The whole thing is designed so everyone can worship together and get sound biblical teaching. It's the best model that I've encounterd so far.

PS I love hearing my almost 3 year old singing or saying the Lord's Prayer after everyone else has finished saying it. No one seems to mind.

Posted by: Samantha at January 23, 2004 08:37 PM

Parenting in church is one of the most challenging tasks we have. As a pastor's wife with 4 children, 7 and under, I appreciate it when a nursery is available for the littlest
one(s). It is hard to "teach" more than one child at a time what they are supposed to do in worship when you are alone. I regularly recommend the "Parenting in the Pew" book that you mentioned, but I confess I haven't found it as easy to implement myself as the author did. All of that being said, slowly but surely, my children are getting the right concept about worship. I just need to remember that they are still kids and not set my expectations too high without setting them too low either. I guess balance is key.

Posted by: jennifer at January 23, 2004 09:57 PM


IMO, children sitting in church with only one parent is completely different than with two! Especially when you have a nursling or squirmy toddler.

I desire to have children welcomed in worship--and engaged in worship. I desire to see families recognize that as a priority.

But you are right--it takes time, training, and being realistic about what is possible. *g*

Posted by: TulipGirl at January 23, 2004 11:19 PM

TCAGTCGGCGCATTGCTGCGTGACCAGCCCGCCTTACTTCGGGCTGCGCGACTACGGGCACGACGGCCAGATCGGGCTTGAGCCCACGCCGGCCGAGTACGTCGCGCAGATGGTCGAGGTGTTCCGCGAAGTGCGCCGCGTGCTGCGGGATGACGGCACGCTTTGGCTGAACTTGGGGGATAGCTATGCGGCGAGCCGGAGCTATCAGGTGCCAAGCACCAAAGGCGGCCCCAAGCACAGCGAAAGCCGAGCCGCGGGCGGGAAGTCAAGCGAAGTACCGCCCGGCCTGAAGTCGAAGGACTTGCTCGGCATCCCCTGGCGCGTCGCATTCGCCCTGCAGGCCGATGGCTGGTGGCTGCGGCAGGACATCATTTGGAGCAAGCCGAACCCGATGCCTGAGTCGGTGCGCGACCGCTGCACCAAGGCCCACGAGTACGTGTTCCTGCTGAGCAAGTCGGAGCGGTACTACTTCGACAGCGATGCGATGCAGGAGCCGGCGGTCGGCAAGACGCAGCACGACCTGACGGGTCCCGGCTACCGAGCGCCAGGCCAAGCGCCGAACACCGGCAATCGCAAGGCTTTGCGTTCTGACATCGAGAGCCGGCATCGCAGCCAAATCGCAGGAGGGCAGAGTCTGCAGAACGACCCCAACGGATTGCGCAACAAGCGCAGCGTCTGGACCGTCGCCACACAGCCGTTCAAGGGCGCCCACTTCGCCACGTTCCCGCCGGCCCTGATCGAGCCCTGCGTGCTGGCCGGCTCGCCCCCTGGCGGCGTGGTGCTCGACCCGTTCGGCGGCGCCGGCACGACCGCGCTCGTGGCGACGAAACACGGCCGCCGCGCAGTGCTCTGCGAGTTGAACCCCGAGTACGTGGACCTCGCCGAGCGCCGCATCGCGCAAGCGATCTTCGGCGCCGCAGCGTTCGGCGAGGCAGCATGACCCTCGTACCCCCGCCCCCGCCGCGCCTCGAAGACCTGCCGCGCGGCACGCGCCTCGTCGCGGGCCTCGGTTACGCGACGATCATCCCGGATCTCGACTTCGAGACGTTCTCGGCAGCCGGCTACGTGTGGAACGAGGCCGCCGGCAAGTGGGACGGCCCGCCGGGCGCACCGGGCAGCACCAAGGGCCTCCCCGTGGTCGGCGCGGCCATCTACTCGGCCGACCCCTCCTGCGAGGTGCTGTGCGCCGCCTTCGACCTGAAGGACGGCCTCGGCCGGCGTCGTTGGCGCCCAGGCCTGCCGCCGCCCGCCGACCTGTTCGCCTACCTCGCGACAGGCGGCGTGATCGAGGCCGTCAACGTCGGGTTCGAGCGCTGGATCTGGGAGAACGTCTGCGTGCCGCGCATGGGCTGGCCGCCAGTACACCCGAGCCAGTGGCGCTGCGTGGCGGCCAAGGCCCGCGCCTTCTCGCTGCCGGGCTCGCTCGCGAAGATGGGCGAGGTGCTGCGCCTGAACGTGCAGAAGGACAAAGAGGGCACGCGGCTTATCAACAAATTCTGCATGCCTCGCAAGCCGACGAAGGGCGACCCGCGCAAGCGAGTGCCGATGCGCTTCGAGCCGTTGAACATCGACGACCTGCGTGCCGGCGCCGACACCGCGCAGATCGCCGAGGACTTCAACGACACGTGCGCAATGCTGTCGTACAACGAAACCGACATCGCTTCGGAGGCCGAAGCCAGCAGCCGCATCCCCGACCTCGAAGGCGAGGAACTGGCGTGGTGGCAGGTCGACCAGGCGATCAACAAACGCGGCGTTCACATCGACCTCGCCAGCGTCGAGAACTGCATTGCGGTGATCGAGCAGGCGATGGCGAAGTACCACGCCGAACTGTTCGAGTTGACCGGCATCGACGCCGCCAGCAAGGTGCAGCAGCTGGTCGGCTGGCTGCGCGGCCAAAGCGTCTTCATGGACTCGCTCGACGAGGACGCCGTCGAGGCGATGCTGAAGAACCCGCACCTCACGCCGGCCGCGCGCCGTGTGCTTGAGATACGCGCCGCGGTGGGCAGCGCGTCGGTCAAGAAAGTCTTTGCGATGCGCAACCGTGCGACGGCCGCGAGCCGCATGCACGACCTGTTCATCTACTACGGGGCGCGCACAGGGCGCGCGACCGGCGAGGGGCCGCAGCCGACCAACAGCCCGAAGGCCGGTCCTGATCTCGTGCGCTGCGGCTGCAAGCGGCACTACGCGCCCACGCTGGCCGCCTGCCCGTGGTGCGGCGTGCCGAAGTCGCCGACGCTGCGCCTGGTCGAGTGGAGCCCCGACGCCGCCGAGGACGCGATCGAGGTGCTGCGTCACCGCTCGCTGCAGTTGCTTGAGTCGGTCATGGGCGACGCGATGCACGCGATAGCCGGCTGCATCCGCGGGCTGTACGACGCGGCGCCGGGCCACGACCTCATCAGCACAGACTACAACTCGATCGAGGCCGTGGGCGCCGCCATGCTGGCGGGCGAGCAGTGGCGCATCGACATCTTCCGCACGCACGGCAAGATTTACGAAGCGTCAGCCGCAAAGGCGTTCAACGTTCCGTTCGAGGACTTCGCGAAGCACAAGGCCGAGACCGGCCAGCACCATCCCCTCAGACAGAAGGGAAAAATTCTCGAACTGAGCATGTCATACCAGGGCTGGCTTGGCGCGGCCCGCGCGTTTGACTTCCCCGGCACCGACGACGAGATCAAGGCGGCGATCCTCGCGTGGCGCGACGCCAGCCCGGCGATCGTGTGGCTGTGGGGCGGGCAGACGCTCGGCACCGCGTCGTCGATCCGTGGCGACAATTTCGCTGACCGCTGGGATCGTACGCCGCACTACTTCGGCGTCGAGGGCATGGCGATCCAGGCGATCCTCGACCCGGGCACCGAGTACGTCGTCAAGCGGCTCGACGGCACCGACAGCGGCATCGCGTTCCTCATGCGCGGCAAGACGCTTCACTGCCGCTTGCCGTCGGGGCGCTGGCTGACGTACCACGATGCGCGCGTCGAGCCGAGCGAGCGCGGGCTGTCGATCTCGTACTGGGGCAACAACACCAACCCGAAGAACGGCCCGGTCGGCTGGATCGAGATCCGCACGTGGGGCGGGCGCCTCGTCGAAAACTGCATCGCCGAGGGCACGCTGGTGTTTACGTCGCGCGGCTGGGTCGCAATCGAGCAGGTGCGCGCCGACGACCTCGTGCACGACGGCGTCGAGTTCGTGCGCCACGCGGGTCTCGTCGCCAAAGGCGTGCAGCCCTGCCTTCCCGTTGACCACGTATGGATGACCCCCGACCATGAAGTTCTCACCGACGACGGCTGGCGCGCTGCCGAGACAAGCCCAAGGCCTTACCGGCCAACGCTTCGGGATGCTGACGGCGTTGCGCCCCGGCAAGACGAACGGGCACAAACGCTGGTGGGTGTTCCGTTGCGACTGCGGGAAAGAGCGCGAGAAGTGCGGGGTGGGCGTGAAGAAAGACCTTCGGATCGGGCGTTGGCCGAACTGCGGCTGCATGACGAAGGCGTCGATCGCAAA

I grew up in a christian home and have been a christian most of my life but sometimes the qirks of American christian culture really puzzle me. How big of an issue is this? And how long has it been an issue? I read the "Superfluparents" post. I wouldn't want to be part of a local church that didn't take seriously its responsibility to help parents raise up their children in the fear and admonition of the Lord. I'm not sure though that having a children's church signals such an attitude.

Posted by: Samantha at January 24, 2004 02:30 AM

Thanks for the link to my article on our church's cry-room. I think Kerry got us confused with Beale Street in Memphis when he put the title on the article. We're Beal Heights PCA.

Posted by: John Owen Butler at January 24, 2004 08:37 PM

Ack! You know what? I originally typed it Beal Avenue, then double checked the article and did it wrong again. One of the things I like about blogging? I can correct my typos and mistakes. Btw, thank you for linking to me. *grin*

Posted by: TulipGirl at January 25, 2004 11:34 PM

Yep. I'm all for realism. We used the nursery for all our kids (except the one who shrieked when taken there, who is now our social queen, go figure) when they were at what I call the "wiggle age" -- 6-18 months. At that point, the choice was take the child to the nursery, or have one parent miss 75% of worship every single week while pacing in the foyer or mother's room (our preferred term for "cry room" ;-). Well, okay, we had speakers in the back, but it's just not the same as actually being there -- which is why we don't normally use a radio broadcast as a substitute for church attendance. :-)

But having an arrangement for those times when children just will not be quiet and are not yet as receptive to training is a far cry from the "worship is no place for kids" attitude that is so sadly prevalent.

Posted by: pentamom at January 27, 2004 03:13 PM